Physiological Noise in FMRI
As pointed out by Larry Frank (UCSD), the rate at which we gather the data is plenty fast to avoid aliasing in time from the heartbeat and respiration -- say, one image every 100 ms -- but the problem is that the images are spread out among various slices, so in any given voxel, the TR is 2000 ms or more.
However, the cardiac and respiratory cycle are the same for all voxels. Admittedly, their impact on each voxel's time series will be different. So what we'd like to estimate, from the reconstructed magnitude EPI time series alone, is two things:
(t) the time series for the heartbeat and respiration (e.g., their "phase", as in Gary Glover's RETROICOR)
(x) the coefficients in each voxel that measure the effect of the (t) estimates on the time series of data in that voxel.
Numerology regarding (t): if we have N volumes in time with a given TR, then our frequency resolution is 1/(N⋅TR). The heartbeat (for most people) is centered at 1.1 HZ ± 0.1 Hz, so let's say we need a bandwidth of 0.2 Hz for this, which is 0.4 Hz when we consider negative frequencies, which is 0.4⋅&N⋅TR values to estimate. If there are V voxels in the brain, we have N⋅V data values to work with. As long as V>>0.4⋅TR≈1, this is "trivial" (except for the details). A similar calculation applies to estimating the respiration. The spatial estimate of the (x) coefficients is similar to RETROICOR, at least in principle.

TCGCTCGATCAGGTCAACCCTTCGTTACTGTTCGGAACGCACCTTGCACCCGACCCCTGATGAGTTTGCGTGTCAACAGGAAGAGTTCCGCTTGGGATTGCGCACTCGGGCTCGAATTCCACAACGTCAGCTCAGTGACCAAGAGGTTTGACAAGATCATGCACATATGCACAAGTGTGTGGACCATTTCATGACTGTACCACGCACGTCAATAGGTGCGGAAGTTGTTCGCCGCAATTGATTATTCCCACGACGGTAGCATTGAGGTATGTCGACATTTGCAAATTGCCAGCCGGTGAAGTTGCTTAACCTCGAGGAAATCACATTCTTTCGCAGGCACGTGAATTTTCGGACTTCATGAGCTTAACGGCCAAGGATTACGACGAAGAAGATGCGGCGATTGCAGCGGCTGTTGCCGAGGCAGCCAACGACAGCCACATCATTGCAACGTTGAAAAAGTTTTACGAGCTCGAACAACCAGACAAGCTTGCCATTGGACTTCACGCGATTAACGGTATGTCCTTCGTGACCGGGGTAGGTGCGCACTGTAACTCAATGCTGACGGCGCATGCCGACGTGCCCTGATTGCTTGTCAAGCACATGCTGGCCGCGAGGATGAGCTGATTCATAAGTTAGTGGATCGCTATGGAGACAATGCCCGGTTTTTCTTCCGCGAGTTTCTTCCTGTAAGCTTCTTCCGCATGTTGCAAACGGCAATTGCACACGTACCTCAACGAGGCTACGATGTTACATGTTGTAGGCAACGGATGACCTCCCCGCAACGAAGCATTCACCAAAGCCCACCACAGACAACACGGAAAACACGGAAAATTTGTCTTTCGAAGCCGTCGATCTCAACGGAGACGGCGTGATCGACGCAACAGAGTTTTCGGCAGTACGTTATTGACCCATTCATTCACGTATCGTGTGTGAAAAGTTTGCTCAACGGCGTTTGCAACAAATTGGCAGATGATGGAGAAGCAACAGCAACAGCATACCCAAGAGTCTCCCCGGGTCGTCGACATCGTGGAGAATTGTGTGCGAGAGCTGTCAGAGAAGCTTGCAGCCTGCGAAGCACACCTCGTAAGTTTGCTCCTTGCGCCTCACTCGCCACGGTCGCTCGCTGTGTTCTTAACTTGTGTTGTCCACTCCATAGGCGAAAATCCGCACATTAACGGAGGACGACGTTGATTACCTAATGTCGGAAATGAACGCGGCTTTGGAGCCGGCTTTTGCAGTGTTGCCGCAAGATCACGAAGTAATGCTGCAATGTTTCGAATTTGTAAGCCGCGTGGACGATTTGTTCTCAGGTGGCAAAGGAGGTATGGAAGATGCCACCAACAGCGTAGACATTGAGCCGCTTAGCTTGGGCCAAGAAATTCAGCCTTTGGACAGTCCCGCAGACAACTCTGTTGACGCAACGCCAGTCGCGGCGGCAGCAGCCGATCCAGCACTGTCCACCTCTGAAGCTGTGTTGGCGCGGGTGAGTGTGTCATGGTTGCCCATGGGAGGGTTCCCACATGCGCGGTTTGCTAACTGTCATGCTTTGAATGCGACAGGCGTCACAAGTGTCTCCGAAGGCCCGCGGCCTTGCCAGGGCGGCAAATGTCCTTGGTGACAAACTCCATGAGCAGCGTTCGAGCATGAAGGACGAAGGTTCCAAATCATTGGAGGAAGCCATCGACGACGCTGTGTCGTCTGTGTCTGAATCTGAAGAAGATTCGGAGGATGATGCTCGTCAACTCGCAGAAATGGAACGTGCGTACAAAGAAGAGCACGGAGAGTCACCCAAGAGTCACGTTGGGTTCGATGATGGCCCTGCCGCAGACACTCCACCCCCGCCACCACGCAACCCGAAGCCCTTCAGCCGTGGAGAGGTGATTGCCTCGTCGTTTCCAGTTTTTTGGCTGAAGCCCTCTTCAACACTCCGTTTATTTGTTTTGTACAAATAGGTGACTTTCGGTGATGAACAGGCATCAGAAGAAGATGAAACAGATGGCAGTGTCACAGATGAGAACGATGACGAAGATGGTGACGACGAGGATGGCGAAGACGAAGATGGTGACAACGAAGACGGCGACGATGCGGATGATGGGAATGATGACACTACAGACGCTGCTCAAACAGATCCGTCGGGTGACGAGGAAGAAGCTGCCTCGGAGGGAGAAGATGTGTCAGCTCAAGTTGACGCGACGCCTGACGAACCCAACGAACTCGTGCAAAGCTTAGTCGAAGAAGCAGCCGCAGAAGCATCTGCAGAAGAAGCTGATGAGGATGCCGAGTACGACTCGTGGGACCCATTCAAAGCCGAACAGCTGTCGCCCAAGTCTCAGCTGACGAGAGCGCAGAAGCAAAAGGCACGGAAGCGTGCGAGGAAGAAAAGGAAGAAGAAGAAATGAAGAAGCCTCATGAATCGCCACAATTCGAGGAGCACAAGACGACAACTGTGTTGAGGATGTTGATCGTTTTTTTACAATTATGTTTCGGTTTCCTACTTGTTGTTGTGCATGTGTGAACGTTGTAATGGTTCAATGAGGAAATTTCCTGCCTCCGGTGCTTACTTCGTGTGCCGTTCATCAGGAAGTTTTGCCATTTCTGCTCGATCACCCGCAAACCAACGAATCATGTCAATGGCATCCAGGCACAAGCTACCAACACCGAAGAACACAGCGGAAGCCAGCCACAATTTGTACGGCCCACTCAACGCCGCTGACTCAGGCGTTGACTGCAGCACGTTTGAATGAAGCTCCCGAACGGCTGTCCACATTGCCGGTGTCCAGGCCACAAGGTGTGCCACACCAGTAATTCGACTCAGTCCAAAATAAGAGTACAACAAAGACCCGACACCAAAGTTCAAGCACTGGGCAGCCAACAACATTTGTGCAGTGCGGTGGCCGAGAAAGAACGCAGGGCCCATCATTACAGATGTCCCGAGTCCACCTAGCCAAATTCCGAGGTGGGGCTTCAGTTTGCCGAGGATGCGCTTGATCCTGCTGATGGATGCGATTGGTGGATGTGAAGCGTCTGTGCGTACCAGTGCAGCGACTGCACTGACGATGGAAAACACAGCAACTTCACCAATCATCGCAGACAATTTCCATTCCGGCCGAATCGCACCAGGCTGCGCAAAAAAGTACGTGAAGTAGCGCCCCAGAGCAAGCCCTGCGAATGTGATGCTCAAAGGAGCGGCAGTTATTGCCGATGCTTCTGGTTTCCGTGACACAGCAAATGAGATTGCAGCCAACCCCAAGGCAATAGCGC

Of course, both (t) and (x) have to be estimated at once. This is reminiscent of spatial factorizing as in principal components, so I suppose one model would lead to some kind of eigenvalue/vector problem. Alternatively, it might be useful to pre-select only a given set of voxels with extra-large variance, as those most likely to evidence the physiological fluctuations. Then the (t) data can be estimated from these (somehow), and afterwards RETROICOR directly applied to get the (x) stuff.
All the above is without equations. The next step is the hard part -- figuring out a model that is plausible and that leads to an algorithm. Volunteers?